The situation in the south became more tense Wednesday after the Roman Catholic Church said gunmen had taken a priest and several churchgoers hostage in the city of Marawi as fighting raged between government forces and militants.
Mr. Duterte, speaking earlier in a video message released by his communications team, sought to calm public fears, even as he compared his imposition of martial law to that of the strongman Ferdinand Marcos, who subjected the entire country to martial law in the name of fighting communism.
“It would not be any different from what President Marcos did,” Mr. Duterte said in the video. “I’d be harsh.”
His spokesman said on Tuesday night that martial law would last only 60 days, but Mr. Duterte said he was prepared to extend it to a year.
His statement came as government forces were trying to quell fighting in Marawi, a city of about 200,000 that has become a hotbed of Islamist militancy.
The National Union of Peoples’ Lawyers in Manila said it was raising “serious concerns on what appears as a sledgehammer, knee-jerk reaction” to the situation on Mindanao.
“The recent incidents in Marawi do not justify the shotgun declaration of martial law,” said Ephraim Cortez, head of the lawyers’ union. “The declaration of martial law should be an option of last resort.”
Marcos ruled the country for two decades, much of it under martial law, leading to widespread human rights abuses and extrajudicial killings. He was forced into exile in Hawaii in 1986 after his government was toppled by the so-called People Power Revolution. He died in exile in 1989.
Sporadic violence continued on Wednesday in Marawi, as insurgents burned down the Catholic church where the hostages were abducted and set fire to at least two other buildings. They also hoisted a black Islamic State flag in the area.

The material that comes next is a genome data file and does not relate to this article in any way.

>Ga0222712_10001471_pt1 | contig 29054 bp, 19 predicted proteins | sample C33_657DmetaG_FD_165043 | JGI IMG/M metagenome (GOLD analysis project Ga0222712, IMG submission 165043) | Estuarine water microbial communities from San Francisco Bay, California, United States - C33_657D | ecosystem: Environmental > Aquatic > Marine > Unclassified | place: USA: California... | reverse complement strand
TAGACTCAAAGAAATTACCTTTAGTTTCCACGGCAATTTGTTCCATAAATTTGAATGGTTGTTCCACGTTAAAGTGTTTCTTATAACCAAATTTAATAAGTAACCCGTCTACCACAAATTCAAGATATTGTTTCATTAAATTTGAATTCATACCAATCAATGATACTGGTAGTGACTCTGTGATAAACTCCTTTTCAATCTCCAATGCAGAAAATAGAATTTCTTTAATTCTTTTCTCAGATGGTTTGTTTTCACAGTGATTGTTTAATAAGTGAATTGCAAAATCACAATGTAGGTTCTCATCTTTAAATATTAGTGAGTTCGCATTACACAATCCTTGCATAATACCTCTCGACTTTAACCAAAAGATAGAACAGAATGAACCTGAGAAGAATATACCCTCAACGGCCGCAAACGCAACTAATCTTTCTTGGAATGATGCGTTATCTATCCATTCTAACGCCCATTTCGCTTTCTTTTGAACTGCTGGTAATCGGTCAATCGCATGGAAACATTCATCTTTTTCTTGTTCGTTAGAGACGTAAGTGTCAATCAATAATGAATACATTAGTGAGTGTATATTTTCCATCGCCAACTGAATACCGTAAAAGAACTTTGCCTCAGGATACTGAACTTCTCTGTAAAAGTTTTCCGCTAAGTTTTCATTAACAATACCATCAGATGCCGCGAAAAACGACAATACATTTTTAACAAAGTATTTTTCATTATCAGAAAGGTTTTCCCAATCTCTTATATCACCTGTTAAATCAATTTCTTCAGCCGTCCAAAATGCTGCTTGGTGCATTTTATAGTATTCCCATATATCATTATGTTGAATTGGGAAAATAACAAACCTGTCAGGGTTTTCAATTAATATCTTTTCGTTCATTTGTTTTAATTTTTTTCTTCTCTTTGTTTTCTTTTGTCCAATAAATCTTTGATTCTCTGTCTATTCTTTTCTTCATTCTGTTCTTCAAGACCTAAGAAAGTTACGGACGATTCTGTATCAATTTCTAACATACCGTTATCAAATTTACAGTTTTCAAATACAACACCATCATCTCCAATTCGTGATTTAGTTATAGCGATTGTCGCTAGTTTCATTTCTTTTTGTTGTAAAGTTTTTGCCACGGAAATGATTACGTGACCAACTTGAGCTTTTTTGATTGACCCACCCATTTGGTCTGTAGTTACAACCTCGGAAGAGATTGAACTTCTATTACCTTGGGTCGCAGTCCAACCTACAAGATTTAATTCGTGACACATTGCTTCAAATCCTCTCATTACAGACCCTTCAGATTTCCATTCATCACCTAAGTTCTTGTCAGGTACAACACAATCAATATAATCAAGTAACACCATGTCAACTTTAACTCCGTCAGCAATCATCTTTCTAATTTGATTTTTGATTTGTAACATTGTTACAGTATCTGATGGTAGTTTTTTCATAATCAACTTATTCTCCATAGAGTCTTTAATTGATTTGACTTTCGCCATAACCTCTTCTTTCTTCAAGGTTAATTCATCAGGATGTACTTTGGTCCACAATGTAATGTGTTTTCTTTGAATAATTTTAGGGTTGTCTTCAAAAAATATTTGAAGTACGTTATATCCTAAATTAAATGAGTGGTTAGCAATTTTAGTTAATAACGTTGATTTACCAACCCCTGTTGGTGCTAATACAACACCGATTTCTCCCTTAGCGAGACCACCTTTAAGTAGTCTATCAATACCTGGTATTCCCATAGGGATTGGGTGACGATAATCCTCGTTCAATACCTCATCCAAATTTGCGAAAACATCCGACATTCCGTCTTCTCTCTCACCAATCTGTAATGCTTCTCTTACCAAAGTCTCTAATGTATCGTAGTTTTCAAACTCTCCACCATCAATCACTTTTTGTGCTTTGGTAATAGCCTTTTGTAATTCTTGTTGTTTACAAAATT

Bishop Edwin de la Peña said the gunmen were holding at least six people, including the priest. He said a man who identified himself as one of the gunmen called him and demanded that government troops stop their search for the rebel leader.
“The man on the phone identified himself as one of the leaders of the armed group who confirmed holding hostage” the priest and others, Bishop de la Peña said. He added that the man warned they would harm the hostages if the troops and the police did not pull back.
But as Mr. Duterte was warning about the dangers of Islamist militancy, his own military was playing down the threat from the Islamic State.
Col. Edgard Arevalo, a military spokesman, said the situation in Marawi had “stabilized” with security forces in full control. He said the armed men were “not ISIS” but members of a local terrorist group.
“The news being circulated by these terrorists and their sympathizers are spurious and are meant to spread lies and disinformation,” he said. “It is propaganda to attract foreign terrorists’ support and recognition.”
The military said earlier that it launched the operation against the rebels with the police on Tuesday night in hopes of arresting Isnilon Hapilon, a leader of the Abu Sayyaf group, who was reportedly in the area and had been joined by an additional 100 militants belonging to a group called Maute.
Both groups have pledged allegiance to the Islamic State and vowed to carry out attacks across the Philippines, Asia’s center of Catholicism.
The Maute group was responsible for bombing a night market in Davao City in September, killing 15 people, and trying to bomb the United States Embassy in Manila last year.
Abu Sayyaf has long targeted both locals and foreigners in the region. The group beheaded a German hostage this year and killed two Canadians in 2016.
Thirty-seven members of Maute, including a Malaysian and three Indonesians, were killed last month in clashes, also in the south.
Mr. Hapilon, a senior Abu Sayyaf leader, is considered one of the most radical members of the group. He pledged allegiance to the Islamic State in videos circulated online last year.
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